On the other hand, we're just talking about Michigan's pure team strength. While our projections aren't out yet, it's pretty clear that the team has an exceptionally hard path to success in 2018, with games against five of the top 12 FBS teams, per FPI.
Speaking of one of Michigan's opponents next season ...
The Irish are back
Notre Dame spiced up the playoff conversation for part of last season before tailing off at the end. Expect the Irish to at least be a tough out this year, with FPI rating them the fifth-best team in preseason.
Notre Dame's rating is mostly about its overall level of play from last season, when the school finished eighth in overall efficiency (which is essentially expected points added per play, adjusted for opponent and down-weighted for garbage time) despite losing two of its final three games of the regular season. It also returns 10 starters from the 10th-most efficient defense in the FBS and has had solid recruiting over the past four seasons.
Breaking down college football's FPI rankings
Here is a look at the numbers that built the preseason college football FPI rankings and put Clemson at the top over Alabama.
No repeat here
It's going to be hard for UCF to proclaim back-to-back championships.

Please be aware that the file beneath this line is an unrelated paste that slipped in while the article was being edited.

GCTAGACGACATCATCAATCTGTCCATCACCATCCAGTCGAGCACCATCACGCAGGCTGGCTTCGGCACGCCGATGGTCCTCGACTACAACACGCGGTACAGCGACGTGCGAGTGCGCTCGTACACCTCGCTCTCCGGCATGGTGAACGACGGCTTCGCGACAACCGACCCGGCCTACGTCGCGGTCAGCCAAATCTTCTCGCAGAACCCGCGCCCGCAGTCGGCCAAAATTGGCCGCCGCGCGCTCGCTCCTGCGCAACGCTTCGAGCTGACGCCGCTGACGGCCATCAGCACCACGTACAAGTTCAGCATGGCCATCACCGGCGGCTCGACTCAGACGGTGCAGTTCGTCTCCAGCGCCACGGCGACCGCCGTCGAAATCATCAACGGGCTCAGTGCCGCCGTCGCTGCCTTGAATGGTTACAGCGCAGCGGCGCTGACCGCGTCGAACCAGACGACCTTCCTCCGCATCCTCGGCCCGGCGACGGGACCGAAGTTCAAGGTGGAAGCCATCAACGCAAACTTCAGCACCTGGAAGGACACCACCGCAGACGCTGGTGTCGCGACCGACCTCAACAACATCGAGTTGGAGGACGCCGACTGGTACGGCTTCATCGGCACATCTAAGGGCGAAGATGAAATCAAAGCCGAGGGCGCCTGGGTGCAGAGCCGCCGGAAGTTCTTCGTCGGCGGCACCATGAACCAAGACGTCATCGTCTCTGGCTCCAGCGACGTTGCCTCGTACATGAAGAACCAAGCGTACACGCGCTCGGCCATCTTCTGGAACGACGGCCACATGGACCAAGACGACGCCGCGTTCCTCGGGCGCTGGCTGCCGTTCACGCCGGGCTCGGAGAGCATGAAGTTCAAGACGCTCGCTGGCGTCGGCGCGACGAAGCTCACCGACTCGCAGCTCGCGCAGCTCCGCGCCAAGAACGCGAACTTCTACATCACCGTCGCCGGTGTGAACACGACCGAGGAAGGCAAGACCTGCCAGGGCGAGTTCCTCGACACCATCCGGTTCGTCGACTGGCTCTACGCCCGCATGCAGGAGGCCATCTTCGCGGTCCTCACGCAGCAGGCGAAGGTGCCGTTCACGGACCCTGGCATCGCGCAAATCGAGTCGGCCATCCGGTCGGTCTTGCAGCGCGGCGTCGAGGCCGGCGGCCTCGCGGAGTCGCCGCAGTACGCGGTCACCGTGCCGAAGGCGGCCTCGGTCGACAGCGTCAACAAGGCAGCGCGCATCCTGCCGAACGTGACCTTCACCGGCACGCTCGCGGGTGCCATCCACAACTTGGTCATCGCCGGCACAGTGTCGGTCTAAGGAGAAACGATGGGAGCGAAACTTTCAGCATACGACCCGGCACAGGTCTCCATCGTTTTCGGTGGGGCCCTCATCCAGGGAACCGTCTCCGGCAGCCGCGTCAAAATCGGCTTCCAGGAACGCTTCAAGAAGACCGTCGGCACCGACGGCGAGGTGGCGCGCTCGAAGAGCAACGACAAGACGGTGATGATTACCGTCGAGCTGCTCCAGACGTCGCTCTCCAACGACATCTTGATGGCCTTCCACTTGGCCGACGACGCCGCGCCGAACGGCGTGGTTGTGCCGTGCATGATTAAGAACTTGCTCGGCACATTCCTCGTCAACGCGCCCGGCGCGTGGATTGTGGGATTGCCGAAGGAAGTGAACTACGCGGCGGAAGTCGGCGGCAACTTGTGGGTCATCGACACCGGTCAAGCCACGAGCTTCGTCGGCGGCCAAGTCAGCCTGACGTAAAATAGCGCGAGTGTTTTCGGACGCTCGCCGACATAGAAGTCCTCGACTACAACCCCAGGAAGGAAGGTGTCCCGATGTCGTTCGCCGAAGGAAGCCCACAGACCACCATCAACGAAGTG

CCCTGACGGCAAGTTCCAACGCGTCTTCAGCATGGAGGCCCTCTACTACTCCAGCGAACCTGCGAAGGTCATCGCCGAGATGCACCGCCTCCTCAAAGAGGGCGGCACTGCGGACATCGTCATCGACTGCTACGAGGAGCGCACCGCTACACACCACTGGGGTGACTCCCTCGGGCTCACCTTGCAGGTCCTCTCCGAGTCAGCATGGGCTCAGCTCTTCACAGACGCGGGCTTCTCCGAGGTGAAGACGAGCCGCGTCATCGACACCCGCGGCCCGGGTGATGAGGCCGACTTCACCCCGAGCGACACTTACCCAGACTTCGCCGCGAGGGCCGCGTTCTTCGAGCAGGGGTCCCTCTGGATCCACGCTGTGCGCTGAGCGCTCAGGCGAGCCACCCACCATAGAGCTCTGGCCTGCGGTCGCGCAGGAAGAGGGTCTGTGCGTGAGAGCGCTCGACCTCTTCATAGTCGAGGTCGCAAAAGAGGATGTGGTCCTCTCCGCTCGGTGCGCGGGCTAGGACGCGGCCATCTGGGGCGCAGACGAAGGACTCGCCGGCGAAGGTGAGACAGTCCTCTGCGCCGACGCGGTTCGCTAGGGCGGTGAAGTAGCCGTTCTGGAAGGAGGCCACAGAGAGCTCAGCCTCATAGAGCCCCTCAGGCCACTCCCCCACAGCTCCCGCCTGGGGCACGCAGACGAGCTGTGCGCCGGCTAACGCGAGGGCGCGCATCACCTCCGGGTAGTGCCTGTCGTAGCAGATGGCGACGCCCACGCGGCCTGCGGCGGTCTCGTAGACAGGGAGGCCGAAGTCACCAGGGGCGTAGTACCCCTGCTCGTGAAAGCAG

Coming off of an undefeated campaign in which the school declared itself the season's winner (might as well take a shot, right?), FPI ranks the Knights ... 53rd in FBS. Their 68th-best defense is not the stuff of champions.
Though they were a legitimately good team last season and bring back starting quarterback McKenzie Milton, the Knights lost head coach Scott Frost and have four-year recruiting rankings in the 70s.
Gators most improved?
No team in FPI's top 25 improved its ranking from the end of last season to the preseason more than Florida, which bumped up 28 spots to No. 22. Florida is bringing back 19 starters and has had four-year recruiting ranks in the teens. The Gators also are bringing back Feleipe Franks at quarterback, though after last season Florida fans are probably hoping that new head coach Dan Mullen finds another option to start instead.